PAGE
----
About a year ago, I posted this piece on painting pears that I painted with my daughter. Here’s the next installment in that “Beginnings” series ( if you can call a post a whole year later a part of a “series”): Drawing a doughnut. Or donut, whichever way you like to spell it.
Why “Beginning”? And why with my kids?
Beginning because I’d specifically like to simplify the process for someone who is new to it: no talk of fancy pigment names and granulation, no technical terms and discussions of sable brushes versus… you get the drift.
And my kids? Because they’re readily available. And if they get it, anyone will.
It was a short drawing and painting session: about 20 minutes. Here my notes, as we chatted and drew: I tried writing down the main things I told them. And on the right, our setup.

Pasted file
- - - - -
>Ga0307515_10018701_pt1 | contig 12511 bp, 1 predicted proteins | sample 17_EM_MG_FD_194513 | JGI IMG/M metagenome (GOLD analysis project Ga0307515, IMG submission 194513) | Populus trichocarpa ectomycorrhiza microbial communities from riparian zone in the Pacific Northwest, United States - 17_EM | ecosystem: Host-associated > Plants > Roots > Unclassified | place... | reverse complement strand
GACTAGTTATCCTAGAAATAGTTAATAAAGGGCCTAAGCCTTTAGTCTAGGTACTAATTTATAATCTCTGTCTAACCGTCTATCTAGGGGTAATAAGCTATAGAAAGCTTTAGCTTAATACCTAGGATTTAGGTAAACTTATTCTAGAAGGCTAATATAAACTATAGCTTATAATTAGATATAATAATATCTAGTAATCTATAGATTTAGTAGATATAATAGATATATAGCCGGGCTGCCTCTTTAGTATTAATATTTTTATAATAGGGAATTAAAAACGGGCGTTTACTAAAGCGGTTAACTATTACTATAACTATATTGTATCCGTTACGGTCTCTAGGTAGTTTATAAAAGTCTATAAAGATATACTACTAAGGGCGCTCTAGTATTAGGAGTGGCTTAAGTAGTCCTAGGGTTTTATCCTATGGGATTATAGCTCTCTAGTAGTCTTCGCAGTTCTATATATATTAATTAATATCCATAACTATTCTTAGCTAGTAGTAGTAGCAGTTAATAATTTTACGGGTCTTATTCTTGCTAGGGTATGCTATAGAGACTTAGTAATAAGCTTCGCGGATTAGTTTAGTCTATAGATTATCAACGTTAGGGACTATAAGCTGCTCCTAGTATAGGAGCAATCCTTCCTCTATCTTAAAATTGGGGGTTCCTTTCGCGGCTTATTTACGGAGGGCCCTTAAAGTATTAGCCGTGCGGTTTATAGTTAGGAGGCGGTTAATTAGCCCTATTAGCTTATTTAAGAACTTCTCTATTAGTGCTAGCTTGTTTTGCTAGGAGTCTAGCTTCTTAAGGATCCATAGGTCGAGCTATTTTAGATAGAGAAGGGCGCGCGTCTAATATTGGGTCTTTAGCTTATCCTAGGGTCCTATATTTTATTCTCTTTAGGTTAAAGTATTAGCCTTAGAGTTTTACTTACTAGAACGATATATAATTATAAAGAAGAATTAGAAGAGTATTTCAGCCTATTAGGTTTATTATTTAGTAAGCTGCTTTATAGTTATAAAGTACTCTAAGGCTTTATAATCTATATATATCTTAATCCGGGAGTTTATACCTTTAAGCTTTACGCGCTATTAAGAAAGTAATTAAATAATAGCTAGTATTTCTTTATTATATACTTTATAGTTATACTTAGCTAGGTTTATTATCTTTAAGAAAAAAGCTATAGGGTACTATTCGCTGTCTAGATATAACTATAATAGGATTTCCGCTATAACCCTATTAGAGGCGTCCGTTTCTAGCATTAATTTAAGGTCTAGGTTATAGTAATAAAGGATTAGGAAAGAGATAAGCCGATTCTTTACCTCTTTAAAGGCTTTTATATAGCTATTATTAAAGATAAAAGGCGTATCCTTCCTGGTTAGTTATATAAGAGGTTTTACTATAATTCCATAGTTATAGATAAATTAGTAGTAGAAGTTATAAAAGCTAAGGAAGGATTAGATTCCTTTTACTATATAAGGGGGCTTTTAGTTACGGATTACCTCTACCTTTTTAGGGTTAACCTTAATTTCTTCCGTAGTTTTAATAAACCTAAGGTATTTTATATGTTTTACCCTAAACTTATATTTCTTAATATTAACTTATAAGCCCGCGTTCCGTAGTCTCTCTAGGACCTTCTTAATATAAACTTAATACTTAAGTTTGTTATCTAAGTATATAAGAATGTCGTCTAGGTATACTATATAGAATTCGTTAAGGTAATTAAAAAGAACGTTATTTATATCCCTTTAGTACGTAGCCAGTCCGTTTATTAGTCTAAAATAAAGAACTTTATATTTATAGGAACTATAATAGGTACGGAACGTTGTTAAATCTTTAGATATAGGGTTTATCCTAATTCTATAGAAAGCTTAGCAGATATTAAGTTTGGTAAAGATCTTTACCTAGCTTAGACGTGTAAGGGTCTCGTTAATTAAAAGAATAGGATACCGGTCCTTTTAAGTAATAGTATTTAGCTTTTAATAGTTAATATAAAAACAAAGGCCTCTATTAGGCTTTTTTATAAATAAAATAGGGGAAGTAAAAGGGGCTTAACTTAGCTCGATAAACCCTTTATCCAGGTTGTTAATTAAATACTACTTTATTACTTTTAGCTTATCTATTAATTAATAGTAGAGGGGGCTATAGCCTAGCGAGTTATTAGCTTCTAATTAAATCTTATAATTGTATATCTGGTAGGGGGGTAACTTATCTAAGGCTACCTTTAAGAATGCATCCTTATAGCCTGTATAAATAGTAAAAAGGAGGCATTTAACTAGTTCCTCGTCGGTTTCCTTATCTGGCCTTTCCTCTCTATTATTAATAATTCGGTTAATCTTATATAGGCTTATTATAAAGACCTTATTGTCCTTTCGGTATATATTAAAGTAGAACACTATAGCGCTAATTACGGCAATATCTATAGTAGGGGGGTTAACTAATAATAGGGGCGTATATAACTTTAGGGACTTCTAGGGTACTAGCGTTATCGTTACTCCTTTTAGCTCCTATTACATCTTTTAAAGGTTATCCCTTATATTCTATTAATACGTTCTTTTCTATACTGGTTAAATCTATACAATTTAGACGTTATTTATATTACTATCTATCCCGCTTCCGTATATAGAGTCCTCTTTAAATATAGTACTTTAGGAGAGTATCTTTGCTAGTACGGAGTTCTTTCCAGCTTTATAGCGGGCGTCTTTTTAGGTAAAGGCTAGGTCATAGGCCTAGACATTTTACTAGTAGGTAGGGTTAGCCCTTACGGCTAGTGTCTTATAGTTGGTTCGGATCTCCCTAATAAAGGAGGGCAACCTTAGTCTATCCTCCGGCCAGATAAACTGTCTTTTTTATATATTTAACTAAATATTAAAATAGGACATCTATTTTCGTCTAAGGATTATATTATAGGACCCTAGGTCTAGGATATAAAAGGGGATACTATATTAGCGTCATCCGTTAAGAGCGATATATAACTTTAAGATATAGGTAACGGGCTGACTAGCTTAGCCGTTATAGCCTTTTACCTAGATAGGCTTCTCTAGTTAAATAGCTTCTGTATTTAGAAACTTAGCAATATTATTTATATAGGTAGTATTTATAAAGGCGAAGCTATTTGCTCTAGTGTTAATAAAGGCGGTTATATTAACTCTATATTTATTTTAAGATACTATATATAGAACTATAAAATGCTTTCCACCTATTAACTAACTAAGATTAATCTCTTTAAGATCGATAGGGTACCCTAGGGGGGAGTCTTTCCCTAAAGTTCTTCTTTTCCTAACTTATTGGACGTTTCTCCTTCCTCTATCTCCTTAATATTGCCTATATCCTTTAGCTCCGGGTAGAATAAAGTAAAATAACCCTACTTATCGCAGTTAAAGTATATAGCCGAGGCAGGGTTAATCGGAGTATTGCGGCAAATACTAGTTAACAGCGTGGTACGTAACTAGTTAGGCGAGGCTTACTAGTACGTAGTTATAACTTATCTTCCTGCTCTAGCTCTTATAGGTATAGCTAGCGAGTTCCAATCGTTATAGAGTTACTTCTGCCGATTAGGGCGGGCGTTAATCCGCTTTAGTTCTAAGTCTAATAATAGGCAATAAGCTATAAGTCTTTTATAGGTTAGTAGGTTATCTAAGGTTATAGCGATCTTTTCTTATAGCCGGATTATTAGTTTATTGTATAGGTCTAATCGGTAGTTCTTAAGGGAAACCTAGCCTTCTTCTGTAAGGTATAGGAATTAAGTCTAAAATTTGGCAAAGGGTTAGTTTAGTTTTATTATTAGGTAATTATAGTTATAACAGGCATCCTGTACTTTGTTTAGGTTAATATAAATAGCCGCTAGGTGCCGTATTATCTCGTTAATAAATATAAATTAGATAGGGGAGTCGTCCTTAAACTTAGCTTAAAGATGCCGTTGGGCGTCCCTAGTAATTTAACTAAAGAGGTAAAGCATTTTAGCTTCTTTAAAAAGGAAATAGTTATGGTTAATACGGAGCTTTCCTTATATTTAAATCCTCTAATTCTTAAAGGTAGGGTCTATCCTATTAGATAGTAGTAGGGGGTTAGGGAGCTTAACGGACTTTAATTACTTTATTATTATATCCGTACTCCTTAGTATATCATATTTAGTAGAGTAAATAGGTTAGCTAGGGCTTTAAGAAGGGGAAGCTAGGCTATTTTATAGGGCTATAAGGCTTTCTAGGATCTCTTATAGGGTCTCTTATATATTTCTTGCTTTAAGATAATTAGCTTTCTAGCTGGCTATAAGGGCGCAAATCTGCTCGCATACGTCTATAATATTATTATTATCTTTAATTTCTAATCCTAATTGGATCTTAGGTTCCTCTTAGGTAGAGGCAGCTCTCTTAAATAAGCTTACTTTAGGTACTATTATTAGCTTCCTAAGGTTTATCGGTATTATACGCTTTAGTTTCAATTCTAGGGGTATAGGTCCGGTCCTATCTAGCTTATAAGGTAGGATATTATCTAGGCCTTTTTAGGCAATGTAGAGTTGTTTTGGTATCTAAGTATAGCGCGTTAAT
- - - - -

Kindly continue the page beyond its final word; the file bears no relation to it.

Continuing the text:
I think my notes pretty much say everything: If you can paint a convincing hole ( which we did first) and shadows ( which we did next) , you’re done with the hard part.
Here’s my 8 year olds donuts in stages. Of the three of us, he had the easiest time with really observing the quite-wonky shape of the donuts: he wasn’t one bit tempted to make them look like perfect rings.
And here is my 10 year old’s version:
It’s fun to think and draw like this: We keep it simple, and we don’t fuss around too much. I have to pick a couple of things to talk about and not overload our discussion with information. Interestingly, we didn’t really talk much about color choices, or color mixing or brushwork…We talked almost completely about really trying to see: shadows, holes and forms- the stuff under the brightly colored and quite distracting sprinkles.
One last shot of our finished sketches, and then the doughnuts were gone.